Plaintiff had also testified that the 400 type engine was 'right close to the block' *fn9" when first asked about its location (N.T. 53-55). As a result of further cross-examination, he testified later that he could not tell how far this engine was from the block but that it was 'close to the block' (N.T. 65). *fn10" On the redirect examination, he testified that he did not know how far the east end of this engine was from the block. *fn11"

  With this testimony in the record, counsel gave closing speeches to the jury which discussed much of the evidence as part of their arguments. Counsel for plaintiff emphasized in his closing speech that the liability of the defendant was due to the fault of Mr. O'Grady, the engineer. *fn12" As part of this emphasis he read to the jury portions of the transcribed testimony of Mr. O'Grady (N.T. 388). Also, plaintiff's counsel argued that, since Mr. O'Grady testified that he thought the 400 type engine was close to the bumper block but could not be sure of this, he should have been 'doubly careful' (N.T. 381). Neither counsel pointed out in their closing speeches that plaintiff himself had testified that he thought these engines were 'right close' to the bumper block but plaintiff's counsel stated to the jury, in relation to plaintiff's testimony as to the distance of the 400 type engine from this block, that plaintiff was asked 'a great many involved and complicated questions' so that he 'finally was driven to the point where he said the only truthful thing he could say, 'I don't know" (N.T. 408).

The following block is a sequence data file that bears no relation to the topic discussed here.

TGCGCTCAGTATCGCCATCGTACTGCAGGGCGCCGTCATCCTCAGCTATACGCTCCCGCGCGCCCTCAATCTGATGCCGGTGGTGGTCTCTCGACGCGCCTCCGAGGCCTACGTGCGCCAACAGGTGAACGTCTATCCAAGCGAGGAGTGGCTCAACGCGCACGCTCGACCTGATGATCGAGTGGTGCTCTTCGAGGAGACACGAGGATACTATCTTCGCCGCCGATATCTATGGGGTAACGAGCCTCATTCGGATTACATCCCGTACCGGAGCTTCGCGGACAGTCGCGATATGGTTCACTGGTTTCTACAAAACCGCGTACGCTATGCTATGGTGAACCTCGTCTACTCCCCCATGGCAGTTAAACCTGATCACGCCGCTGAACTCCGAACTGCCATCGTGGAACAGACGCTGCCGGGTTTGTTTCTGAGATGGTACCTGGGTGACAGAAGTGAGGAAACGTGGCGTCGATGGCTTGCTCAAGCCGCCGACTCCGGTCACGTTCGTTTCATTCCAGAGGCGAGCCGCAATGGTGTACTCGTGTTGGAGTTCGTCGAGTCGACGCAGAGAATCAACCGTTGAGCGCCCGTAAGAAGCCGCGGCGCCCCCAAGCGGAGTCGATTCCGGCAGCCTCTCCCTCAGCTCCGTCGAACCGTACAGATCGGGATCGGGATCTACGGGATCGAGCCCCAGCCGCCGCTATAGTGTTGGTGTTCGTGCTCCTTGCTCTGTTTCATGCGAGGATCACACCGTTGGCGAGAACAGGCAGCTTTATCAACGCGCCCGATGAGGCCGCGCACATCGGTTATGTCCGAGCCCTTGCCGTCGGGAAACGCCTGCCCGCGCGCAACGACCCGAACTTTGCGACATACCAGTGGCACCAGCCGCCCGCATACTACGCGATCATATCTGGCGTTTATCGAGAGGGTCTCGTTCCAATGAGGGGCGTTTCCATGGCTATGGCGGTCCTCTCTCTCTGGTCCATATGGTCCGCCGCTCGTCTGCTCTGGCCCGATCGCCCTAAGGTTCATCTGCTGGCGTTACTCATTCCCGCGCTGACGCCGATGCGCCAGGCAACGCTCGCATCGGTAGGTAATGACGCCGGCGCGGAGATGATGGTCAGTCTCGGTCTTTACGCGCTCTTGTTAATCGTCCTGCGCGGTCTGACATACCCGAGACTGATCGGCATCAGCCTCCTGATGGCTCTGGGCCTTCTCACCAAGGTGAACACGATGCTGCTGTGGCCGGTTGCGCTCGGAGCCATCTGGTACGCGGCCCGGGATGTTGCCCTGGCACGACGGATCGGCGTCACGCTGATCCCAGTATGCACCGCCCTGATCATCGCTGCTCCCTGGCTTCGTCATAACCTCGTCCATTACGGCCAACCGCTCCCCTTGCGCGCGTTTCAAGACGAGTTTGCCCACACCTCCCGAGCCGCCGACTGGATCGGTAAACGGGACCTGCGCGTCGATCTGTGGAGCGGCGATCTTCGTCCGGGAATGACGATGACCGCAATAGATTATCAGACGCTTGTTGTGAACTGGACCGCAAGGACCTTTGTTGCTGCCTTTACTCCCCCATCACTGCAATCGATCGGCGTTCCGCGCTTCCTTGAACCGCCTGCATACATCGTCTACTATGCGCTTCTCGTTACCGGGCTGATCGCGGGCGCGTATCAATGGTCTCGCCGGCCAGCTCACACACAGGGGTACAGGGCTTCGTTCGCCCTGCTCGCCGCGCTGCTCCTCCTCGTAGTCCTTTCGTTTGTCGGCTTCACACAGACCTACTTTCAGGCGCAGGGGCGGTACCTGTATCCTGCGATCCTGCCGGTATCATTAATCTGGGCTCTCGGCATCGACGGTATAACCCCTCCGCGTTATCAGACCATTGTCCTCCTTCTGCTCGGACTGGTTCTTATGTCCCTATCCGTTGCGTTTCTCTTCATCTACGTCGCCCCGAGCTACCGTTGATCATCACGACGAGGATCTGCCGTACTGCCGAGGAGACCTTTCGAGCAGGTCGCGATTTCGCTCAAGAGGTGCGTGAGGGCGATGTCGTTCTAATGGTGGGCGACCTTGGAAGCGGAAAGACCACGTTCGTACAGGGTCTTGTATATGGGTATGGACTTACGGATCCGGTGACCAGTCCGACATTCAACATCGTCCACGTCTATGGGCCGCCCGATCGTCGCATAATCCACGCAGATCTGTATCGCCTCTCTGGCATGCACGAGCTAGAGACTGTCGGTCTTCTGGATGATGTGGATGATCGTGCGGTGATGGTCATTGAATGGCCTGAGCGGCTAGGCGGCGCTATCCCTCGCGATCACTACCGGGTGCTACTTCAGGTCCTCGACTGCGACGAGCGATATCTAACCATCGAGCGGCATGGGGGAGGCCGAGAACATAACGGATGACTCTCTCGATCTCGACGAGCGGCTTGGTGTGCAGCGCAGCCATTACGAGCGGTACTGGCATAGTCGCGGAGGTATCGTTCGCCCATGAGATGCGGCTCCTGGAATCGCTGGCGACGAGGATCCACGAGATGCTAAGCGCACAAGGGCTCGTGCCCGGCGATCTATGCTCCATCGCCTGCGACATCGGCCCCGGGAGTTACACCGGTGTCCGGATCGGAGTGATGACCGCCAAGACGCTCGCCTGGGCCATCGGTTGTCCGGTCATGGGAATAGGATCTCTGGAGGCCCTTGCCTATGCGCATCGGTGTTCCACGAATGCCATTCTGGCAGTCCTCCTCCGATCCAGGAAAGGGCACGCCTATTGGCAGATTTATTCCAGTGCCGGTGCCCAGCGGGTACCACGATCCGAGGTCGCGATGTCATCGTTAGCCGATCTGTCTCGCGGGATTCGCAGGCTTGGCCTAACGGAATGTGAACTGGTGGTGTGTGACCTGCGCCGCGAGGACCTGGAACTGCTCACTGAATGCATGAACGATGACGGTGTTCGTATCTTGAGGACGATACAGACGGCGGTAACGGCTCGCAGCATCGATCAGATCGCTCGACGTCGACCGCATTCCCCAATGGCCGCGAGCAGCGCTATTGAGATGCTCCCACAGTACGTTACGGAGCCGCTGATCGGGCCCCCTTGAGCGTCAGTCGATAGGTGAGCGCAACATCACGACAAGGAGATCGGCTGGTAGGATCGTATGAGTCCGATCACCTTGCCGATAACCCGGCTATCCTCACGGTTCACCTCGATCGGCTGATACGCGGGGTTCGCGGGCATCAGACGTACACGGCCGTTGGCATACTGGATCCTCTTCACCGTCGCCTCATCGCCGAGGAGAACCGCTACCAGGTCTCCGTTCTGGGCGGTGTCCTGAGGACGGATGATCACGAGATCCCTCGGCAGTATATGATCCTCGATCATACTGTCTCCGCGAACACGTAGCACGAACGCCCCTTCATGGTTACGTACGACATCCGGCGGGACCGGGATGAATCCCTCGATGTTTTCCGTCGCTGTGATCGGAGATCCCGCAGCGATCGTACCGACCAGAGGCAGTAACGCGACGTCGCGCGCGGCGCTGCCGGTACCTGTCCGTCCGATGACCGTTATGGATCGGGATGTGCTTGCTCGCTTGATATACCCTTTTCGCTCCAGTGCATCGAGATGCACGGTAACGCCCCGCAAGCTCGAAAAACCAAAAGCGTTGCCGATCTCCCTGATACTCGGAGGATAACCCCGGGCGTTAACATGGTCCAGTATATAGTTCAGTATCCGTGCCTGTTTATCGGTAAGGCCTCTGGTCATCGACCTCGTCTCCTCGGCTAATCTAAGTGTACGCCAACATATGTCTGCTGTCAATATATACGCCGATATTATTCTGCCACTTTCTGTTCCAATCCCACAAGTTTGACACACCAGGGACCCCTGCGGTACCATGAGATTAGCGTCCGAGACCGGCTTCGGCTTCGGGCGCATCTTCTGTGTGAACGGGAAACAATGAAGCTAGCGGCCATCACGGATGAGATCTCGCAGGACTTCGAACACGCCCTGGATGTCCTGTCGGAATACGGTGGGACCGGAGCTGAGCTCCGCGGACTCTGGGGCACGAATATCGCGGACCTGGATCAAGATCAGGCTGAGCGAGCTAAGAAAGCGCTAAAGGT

In order to make sure that the jury, in arriving at a just and true verdict, considered what the trial judge believed to be very relevant testimony (given on the morning of the first day of the four-day trial *fn13" and not mentioned in the closing statements of counsel) concerning the reasonableness or unreasonableness of Mr. O'Grady's action in allowing the west end of his engine to drift more than forty feet past the dwarf signal in order to listen for a knock in his engine, the charge included the following language (N.T. 425-428):

 'Again I advise you that it is your memory of the facts which controls, but my memory of the facts as testified to is that if the 900 type double engine which Mr. O'Grady was driving had stopped within approximately 41 feet of the No. 2 dwarf signal, there would have been no collision. You will have to decide whether Mr. O'Grady failed to act as a reasonable man, properly considerate of the safety of others, would do in not stopping his locomotive within that distance under all the circumstances of this case.